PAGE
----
In today’s society, media is a part of everyone’s lives, whether people want it to be or not. One of the most openly disliked components of the media is the thin, ideal, hour-glass figure that is virtually unattainable. This ideal body is becoming “increasingly unrealistic for most women to achieve by healthy means” (Tiggemann). Throughout history, it has always been a challenge to obtain the ideal beauty of the time (Derenne and Beresin). The current "ideal body" has an ample bust, a toned butt, and an incredibly thin profile with minimal curves. There is a multitude of media aimed towards women. Magazine advertisements of the shape or size of a woman’s body, photographs of famous actresses, and television characters are the leading forms of media that influence how women view ideal beauty (Myer and Biocca). All these types of media persuade girls to think they need to have the perfect body. It is one thing to want to be beautiful, but it is another thing entirely to have the media make the standard of beauty unrealistic.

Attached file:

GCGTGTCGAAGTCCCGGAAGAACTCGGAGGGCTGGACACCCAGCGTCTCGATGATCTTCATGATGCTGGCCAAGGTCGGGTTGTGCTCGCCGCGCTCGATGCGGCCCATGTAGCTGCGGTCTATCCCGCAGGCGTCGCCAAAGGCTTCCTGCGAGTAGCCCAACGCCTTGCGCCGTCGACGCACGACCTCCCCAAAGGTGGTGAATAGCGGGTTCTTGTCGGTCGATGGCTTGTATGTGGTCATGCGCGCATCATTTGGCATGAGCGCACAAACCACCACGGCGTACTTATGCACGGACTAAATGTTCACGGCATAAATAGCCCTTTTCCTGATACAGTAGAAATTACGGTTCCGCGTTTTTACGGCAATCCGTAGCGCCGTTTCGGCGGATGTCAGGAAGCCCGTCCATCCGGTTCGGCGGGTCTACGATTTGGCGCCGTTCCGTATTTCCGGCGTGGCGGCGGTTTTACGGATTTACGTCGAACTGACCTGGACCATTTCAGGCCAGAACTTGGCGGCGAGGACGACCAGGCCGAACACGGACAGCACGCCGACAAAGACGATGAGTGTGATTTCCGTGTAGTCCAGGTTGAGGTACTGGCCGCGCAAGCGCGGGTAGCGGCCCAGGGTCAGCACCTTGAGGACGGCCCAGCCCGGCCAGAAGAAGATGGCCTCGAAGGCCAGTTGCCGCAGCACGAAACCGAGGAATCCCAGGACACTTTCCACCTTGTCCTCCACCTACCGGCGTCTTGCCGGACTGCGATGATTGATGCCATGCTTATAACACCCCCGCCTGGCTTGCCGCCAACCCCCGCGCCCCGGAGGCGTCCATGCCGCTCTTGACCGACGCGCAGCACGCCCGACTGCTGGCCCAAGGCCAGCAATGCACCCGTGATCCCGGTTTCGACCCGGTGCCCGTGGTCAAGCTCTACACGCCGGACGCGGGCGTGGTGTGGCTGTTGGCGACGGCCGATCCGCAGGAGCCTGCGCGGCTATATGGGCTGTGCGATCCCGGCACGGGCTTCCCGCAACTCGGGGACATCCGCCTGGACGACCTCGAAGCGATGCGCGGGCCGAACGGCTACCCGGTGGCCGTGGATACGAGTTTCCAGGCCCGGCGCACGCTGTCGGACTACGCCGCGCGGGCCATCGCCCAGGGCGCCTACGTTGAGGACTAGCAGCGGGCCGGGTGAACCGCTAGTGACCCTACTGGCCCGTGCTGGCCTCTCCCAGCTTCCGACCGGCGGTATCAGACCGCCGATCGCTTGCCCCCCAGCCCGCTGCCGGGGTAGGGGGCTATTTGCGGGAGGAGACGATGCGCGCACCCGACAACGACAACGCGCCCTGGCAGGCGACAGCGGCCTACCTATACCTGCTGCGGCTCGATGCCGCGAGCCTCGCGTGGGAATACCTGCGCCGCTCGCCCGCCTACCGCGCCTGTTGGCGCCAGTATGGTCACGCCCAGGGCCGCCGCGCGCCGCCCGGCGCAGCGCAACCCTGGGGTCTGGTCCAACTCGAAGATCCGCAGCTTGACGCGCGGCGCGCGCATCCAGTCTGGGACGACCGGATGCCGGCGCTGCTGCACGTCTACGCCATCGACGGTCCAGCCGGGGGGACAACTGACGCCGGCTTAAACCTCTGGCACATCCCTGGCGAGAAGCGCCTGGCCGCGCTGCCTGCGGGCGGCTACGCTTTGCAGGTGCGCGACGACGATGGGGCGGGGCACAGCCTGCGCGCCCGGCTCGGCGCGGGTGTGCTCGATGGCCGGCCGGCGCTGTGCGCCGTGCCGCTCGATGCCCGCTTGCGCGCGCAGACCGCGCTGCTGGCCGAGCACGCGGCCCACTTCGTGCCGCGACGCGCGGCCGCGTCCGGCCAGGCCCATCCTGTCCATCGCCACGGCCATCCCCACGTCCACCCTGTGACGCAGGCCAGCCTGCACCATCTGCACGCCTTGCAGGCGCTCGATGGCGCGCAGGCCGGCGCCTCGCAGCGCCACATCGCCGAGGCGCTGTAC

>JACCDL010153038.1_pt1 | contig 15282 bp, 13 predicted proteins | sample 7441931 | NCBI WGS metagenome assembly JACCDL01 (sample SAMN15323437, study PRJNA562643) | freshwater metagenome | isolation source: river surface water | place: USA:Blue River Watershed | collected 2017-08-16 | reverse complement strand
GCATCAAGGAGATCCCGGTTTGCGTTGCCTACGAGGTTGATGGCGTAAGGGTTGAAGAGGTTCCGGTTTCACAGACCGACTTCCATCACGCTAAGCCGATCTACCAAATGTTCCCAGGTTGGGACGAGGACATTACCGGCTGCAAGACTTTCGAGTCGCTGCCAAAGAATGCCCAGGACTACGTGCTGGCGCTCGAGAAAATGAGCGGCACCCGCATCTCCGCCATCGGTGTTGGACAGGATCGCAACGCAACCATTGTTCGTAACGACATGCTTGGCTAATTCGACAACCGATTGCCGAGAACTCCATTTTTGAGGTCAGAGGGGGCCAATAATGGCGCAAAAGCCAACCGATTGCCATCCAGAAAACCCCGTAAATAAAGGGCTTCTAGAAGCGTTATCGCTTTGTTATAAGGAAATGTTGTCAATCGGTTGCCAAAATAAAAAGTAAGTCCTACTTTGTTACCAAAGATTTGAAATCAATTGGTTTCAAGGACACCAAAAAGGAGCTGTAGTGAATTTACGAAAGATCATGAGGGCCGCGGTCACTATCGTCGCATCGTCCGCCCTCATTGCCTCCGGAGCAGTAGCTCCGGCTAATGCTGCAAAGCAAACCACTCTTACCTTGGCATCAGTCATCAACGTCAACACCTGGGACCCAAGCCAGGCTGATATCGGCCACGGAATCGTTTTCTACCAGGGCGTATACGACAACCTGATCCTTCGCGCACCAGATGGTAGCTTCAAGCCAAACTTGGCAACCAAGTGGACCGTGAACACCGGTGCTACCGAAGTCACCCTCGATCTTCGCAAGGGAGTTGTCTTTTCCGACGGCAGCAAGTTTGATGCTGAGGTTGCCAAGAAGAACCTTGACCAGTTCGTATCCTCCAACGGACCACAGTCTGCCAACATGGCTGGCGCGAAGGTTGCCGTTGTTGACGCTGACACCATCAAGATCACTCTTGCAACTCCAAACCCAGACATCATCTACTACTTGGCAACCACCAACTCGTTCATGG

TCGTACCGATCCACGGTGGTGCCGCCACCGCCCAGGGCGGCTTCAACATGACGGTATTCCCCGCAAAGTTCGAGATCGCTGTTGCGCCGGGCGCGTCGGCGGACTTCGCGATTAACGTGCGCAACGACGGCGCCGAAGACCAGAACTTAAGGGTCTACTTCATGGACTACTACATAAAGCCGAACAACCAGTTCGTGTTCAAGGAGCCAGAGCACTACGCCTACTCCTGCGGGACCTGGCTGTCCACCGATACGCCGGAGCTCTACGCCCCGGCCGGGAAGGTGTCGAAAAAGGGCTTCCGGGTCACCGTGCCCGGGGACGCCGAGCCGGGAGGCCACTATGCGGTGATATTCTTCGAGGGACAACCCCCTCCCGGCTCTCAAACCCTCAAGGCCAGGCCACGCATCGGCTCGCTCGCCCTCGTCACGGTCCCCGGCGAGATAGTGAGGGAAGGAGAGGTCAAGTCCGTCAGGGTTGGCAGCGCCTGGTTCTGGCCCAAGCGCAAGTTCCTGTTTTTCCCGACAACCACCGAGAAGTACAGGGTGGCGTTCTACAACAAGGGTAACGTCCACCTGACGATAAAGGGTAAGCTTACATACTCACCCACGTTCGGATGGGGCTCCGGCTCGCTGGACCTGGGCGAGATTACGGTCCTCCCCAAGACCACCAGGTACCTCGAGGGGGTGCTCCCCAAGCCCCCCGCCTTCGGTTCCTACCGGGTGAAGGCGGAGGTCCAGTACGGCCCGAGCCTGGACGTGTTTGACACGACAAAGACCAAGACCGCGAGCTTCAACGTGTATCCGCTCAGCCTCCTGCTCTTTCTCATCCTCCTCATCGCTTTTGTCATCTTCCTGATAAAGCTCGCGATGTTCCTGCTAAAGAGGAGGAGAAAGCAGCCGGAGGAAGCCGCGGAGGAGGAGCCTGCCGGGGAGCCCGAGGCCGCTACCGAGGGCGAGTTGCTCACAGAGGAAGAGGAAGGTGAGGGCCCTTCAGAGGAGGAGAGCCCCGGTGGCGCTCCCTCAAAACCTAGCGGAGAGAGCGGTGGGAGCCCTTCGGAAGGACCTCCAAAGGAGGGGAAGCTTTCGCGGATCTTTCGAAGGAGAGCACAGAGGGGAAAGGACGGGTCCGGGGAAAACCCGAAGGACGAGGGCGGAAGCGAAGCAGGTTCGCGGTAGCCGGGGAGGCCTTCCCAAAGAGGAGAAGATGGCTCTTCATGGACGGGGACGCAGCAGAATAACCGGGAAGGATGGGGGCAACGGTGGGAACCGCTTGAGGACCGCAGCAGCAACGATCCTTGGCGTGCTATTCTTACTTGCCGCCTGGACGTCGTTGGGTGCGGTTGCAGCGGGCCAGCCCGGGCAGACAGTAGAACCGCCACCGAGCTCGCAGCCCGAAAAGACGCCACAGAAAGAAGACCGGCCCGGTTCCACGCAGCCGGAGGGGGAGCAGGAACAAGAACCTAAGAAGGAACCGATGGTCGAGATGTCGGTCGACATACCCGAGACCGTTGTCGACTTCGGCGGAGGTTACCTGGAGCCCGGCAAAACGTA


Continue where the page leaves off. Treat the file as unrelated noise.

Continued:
Unfortunately, low self-esteem and depression are frequently found in adolescent girls. Self-esteem is the confidence which someone has in their own abilities. Low self-es...
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... disturbances prospectively predict increases in depressive symptoms in adolescent girls: a growth curve analysis." Developmental psychology 37.5 (2001): 597.
Tiggemann, Marika. "The role of media exposure in adolescent girls' body dissatisfaction and drive for thinness: Prospective results." Journal of Social and Clinical Psychology 25.5 (2006): 523-541.
Wykes, Maggie, and Barrie Gunter. The media and body image: If looks could kill. Sage, 2004.
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